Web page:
Wednesday, November 23, 2016

Oldest Living Member Of The Famous Tuskegee Airmen Squadron, Willie N. Rogers Dies At 101

ST. PETERSBURG, Florida -- Willie N. Rogers, the oldest living member of the renowned Tuskegee Airmen air squadron, died Friday evening (11/18/16) in St. Petersburg, Fla.
Rogers served as master sergeant of the squadron of World War II fighter pilots. They became famous as the first black aviators in U.S. history. Rogers was the backbone of the organization, coordinating the ground logistics for the squadron.

“He recognized that we as people and he as a black man have come a long way but that there is still more to go,” Rogers’ daughter Veronica told the Tampa Bay Times. “But in God’s eyes there is no color, he’d say. We are all one and he lived by the greatest commandment — to love one another.”

The Tuskegee Airmen existed at a time when the U.S. military was still segregated. Formally called the U.S. Army Air Corps 99th Flying Squadron, the Tuskegee Airmen were also known as the “Red Tails,” due the trademark bright red tails painted on their P-40 Tomahawk and P-51 Mustang fighter planes.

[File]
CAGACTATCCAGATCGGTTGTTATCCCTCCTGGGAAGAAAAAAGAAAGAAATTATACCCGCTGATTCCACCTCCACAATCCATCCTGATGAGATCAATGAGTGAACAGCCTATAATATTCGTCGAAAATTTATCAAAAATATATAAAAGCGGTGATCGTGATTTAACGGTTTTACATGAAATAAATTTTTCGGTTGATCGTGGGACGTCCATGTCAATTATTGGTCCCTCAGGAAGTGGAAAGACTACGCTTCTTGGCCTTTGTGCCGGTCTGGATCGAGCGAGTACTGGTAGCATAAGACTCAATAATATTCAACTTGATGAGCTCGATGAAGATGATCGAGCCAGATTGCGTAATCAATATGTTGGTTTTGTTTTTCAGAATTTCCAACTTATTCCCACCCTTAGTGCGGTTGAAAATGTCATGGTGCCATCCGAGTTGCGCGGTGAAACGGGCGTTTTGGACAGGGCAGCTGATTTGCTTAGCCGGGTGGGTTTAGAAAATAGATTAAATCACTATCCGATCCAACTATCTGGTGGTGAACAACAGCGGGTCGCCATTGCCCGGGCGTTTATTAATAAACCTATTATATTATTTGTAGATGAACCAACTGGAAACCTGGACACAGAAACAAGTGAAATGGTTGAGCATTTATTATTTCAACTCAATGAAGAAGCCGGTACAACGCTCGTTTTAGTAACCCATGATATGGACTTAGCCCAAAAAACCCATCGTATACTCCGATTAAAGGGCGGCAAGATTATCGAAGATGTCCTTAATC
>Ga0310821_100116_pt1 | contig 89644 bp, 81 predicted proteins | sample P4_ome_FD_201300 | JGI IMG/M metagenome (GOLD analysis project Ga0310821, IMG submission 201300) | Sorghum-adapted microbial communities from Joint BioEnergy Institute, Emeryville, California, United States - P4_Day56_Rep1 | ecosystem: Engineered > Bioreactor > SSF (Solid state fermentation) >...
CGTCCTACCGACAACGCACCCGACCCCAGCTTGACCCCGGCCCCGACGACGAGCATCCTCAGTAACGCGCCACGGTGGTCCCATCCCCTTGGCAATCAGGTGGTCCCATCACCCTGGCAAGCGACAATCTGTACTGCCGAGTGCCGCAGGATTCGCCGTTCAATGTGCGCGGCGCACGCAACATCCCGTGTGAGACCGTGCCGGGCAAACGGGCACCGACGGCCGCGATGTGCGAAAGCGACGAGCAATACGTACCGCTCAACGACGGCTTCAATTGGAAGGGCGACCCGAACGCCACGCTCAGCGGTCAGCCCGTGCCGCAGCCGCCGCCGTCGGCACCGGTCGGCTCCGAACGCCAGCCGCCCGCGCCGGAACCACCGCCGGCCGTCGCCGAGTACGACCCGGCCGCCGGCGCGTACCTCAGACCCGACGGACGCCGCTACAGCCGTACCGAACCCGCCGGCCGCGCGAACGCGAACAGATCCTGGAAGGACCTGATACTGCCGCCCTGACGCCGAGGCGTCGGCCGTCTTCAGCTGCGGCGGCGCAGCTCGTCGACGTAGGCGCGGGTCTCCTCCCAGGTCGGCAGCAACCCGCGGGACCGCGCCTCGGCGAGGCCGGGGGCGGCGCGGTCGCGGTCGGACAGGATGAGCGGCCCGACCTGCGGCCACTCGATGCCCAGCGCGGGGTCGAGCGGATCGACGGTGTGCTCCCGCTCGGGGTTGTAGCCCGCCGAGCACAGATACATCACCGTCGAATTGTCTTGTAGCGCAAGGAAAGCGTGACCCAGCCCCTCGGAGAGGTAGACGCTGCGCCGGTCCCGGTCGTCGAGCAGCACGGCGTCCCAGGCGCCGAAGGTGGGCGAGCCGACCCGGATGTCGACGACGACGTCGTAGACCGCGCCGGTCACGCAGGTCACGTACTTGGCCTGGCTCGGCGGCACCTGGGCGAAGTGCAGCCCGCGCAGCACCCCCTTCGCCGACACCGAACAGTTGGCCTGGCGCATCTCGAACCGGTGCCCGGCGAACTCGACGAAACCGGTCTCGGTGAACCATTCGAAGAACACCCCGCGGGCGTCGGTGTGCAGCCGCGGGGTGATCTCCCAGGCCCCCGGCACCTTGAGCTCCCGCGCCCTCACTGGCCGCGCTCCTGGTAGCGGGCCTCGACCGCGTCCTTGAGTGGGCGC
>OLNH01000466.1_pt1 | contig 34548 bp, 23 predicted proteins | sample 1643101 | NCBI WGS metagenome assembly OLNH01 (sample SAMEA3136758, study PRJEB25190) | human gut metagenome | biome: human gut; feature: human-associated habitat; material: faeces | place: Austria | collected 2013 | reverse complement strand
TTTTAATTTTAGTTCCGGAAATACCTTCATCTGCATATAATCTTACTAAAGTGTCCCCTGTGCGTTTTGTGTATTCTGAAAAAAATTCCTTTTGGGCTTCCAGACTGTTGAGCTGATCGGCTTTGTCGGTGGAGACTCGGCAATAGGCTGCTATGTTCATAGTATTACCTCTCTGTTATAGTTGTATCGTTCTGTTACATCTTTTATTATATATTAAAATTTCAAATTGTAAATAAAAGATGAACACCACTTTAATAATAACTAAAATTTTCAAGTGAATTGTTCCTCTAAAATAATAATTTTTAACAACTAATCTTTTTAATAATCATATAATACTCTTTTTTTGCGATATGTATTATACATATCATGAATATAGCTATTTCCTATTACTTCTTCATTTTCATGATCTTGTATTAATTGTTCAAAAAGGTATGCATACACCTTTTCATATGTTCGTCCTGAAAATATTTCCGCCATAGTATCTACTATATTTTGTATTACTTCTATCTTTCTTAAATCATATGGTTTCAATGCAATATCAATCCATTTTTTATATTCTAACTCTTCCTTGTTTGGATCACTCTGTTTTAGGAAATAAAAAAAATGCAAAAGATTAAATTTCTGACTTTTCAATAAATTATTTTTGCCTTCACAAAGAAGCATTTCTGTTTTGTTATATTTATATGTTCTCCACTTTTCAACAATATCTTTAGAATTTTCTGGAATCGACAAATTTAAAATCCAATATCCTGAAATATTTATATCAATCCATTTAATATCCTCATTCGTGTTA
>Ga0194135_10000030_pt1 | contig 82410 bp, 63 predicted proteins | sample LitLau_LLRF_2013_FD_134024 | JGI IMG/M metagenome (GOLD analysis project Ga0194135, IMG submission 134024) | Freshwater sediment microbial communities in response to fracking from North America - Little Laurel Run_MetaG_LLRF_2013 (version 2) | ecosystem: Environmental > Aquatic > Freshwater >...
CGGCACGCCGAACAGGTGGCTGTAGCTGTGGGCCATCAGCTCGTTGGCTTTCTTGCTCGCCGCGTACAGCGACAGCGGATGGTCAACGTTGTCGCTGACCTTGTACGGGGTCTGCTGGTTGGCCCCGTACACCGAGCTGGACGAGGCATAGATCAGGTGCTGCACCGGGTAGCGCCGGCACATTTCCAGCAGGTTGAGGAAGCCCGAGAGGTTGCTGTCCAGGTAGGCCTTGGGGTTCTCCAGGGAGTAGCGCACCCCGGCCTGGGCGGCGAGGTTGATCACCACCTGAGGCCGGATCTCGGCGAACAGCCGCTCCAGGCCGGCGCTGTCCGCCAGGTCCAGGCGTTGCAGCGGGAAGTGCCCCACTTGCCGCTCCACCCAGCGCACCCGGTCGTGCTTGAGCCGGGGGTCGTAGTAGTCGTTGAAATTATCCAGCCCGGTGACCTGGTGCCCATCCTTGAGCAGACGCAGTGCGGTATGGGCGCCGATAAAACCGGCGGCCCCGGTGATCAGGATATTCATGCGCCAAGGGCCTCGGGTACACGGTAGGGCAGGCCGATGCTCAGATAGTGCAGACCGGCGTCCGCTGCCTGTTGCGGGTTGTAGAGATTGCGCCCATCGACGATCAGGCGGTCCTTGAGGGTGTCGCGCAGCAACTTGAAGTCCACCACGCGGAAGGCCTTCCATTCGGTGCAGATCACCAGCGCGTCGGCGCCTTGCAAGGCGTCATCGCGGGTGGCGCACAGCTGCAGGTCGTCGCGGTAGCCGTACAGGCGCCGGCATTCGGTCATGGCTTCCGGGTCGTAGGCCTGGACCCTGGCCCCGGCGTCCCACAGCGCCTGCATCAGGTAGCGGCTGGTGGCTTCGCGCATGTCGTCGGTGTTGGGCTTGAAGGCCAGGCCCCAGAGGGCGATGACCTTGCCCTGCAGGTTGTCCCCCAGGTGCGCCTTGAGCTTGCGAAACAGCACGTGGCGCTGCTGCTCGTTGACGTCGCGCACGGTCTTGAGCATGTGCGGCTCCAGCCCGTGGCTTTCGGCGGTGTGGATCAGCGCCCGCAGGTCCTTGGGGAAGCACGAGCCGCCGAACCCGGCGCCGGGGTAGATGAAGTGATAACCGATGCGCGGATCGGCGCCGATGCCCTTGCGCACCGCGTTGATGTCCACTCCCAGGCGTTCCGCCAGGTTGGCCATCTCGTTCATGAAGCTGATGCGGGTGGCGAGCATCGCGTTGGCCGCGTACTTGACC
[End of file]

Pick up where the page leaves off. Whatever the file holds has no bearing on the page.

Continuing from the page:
The squadron trained at Tuskegee University in Alabama. While the existence of an all-black fighter squadron was controversial at the time, the Tuskegee Airmen proved themselves as remarkable pilots during the war. The squadron’s 335 pilots deployed overseas during the war lost bombers in only seven out of 179 escort missions, compared to an average of 46 among their peers. The Red Tails also destroyed a total of 262 enemy aircraft and obliterated 950 rail cars and various other vehicles.

Rogers was reportedly quite humble about his service with the groundbreaking squadron, so much so that some of his family was not even aware of it. He received a Congressional Gold Medal from President George W. Bush in 2007 for his service, but did not attend the ceremony. Rogers’ family had known he was a veteran, but he did not reveal his place in history until 2012.

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